I had a reality check not long ago, reminding me why I got into this business. And for that, I thank the Busch family of Creighton, Nebraska.
When I started my career at the Omaha World-Herald, it was common when visiting someone’s home to see a newspaper clipping about a family member or friend hanging on the refrigerator or bulletin board. As the industry moved away from print, and stories seem to appear and disappear from your mobile device seemingly by the hour, hanging a newspaper clipping about a loved-one on the fridge seems to have gone the way of the typewriter.
I sat in a lot of kitchens and saw a lot of clippings over the years. The experience always reminded me how important the stories were that my colleagues and I told. It was always rejuvenating.
The Busch family brought that feeling back to me — with an extra helping of nostalgia — when I visited them for a story in this edition about their son and brother, Bill, written by Jansen Coburn.
And it reminded me why it’s important to put down the phone, forget the email and go out and make visits in person.
I drove the 170 miles to Creighton to photograph and visit with Ron and Sharon Busch, the parents of Nebraska’s new special teams coach. As soon as I stepped foot in their home, I was greeted with the smells of freshly baked bread and brownies and welcomed with big smiles and firm handshakes.
The proud father and old coach Ron; Sharon, his wife of 66 years; and daughter, Tammy Schindler, were there to greet me and tell their stories about Bill. We sat in the family room decorated with photos of Bill’s many stops through the years; photos of grandchildren and lots of Husker memorabilia from the years Bill previously was with the Huskers. In one corner were autographed footballs from both Ron’s and Bill’s coaching careers.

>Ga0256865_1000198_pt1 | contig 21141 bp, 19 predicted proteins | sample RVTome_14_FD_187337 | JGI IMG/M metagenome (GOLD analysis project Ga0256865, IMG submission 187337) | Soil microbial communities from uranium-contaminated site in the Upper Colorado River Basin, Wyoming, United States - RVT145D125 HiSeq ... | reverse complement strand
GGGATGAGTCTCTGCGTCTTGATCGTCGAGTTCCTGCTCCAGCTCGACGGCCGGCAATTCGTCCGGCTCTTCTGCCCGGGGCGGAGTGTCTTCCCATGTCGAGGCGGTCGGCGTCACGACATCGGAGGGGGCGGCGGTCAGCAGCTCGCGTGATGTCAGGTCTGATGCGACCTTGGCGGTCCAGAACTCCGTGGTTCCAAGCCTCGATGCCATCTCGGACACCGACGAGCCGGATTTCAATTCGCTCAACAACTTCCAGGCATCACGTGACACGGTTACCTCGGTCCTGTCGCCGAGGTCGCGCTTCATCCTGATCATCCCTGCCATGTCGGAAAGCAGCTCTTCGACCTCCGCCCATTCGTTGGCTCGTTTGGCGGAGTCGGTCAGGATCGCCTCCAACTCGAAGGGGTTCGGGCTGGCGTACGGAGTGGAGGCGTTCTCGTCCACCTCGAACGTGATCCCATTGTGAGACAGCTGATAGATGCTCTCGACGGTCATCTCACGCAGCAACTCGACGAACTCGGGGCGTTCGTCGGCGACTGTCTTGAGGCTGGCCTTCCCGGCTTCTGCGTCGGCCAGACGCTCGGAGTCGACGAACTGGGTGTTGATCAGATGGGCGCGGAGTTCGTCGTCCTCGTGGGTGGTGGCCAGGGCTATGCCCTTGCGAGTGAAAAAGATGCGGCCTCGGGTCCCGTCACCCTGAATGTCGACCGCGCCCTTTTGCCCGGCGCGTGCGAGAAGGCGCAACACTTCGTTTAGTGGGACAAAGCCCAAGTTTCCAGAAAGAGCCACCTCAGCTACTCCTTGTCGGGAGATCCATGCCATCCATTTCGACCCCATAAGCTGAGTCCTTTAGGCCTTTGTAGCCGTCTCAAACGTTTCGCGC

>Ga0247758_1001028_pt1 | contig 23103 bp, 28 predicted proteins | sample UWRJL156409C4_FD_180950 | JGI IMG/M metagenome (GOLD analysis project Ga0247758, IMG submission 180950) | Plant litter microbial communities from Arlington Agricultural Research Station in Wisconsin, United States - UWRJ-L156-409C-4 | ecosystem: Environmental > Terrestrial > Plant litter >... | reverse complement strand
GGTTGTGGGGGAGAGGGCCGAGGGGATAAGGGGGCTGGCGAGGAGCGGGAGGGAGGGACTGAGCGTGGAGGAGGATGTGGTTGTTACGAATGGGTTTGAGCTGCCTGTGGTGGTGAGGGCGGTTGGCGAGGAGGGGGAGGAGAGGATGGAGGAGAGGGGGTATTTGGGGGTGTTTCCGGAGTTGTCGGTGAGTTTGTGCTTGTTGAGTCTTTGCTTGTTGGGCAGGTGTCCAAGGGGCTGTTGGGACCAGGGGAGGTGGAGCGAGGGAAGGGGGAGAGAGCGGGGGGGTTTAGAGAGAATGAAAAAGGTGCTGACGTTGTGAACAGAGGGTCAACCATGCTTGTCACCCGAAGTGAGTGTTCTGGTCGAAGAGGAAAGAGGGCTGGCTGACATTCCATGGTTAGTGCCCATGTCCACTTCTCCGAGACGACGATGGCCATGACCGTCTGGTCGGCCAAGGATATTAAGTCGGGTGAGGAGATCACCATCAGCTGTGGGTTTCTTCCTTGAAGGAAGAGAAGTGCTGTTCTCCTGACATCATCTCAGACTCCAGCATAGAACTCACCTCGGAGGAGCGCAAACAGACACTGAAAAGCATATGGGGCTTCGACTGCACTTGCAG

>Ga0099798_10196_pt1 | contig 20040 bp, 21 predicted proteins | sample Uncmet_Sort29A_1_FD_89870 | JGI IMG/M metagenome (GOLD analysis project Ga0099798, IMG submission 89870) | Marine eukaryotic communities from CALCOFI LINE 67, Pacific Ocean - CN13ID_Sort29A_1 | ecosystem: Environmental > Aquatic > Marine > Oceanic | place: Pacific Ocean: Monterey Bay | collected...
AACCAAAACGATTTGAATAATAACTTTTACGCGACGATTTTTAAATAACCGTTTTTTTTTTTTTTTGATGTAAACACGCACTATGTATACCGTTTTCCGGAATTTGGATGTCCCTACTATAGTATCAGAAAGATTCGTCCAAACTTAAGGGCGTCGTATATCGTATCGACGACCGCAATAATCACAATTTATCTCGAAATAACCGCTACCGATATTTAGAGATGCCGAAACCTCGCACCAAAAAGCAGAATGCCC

The conversation was not all about football. I learned how Ron enjoys hunting pheasants with his grandchildren and that fishing was a lifelong pursuit. Master angler certificates framed and hanging on the wall were proof.
Sharon and Tammy beamed as Ron told stories about his 45 years of coaching high school football in Nebraska and about his son, Bill. At one point during our visit, Tammy said, “Dad, I have never heard that story.”
The 90 minutes flew by. At the end of our visit, I was invited to stay for lunch, which Sharon had prepared, and I left with a pan of homemade brownies and was thanked by everyone for making the “long drive” from Omaha to visit.
As I drove back, I ate Sharon’s brownies and reveled in the reminder of why taking the time to let people tell their stories is important and how good it made me feel to make new friends and learn more about people from our great state.
Thank you for the great visit, Ron, Sharon and Tammy. I won’t soon forget it.
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A quick football schedule update: Nebraska will face Rutgers in a Friday night game Oct. 7. The last Friday night game the Huskers played was also against the Scarlet Knights on Dec. 18, 2020. The game will be played in Piscataway, N.J. Kickoff has not been set.
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As winter sports wind down, Husker men’s basketball continues to struggle, but Fred Hoiberg and Co. did manage to win their first Big Ten game by beating Minnesota. It will be interesting to see if Trev Alberts makes any changes to Hoiberg’s contract like he did with Scott Frost’s or if the program will be looking for a new coach at the end of the season.
Amy Williams’ women’s basketball team continues to have success. Lincoln native Alexis Markowski continues to be a shining star and has been named Big Ten Freshman of the Week six times. The Huskers, who blasted No. 5 Indiana in the middle of February, are putting together a nice resume for the Big Dance. Shawn Ekwall has a story about Alexis growing up and how her father, former Husker basketball player Andy Markowski, helped teach her the game.
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Spring football practice starts late February. We are all excited to see how the changes within the coaching staff as well as the addition of all the new players plays out. In this edition, look for Mike’l Severe’s breakdown of each new player and Steve Beideck’s analysis of each position.
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As always, thank you for being loyal readers of Huskers Illustrated. If you have any story ideas you would like to share, feel free to email me at email@example.com.